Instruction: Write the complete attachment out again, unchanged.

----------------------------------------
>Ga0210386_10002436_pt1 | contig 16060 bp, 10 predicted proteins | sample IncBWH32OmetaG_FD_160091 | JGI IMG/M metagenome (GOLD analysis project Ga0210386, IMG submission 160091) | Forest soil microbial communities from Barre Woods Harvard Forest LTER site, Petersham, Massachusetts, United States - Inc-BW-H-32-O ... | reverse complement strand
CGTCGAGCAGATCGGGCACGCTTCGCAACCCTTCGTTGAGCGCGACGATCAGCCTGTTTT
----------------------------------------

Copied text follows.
>Ga0210386_10002436_pt1 | contig 16060 bp, 10 predicted proteins | sample IncBWH32OmetaG_FD_160091 | JGI IMG/M metagenome (GOLD analysis project Ga0210386, IMG submission 160091) | Forest soil microbial communities from Barre Woods Harvard Forest LTER site, Petersham, Massachusetts, United States - Inc-BW-H-32-O ... | reverse complement strand
CGTCGAGCAGATCGGGCACGCTTCGCAACCCTTCGTTGAGCGCGACGATCAGCCTGTTTT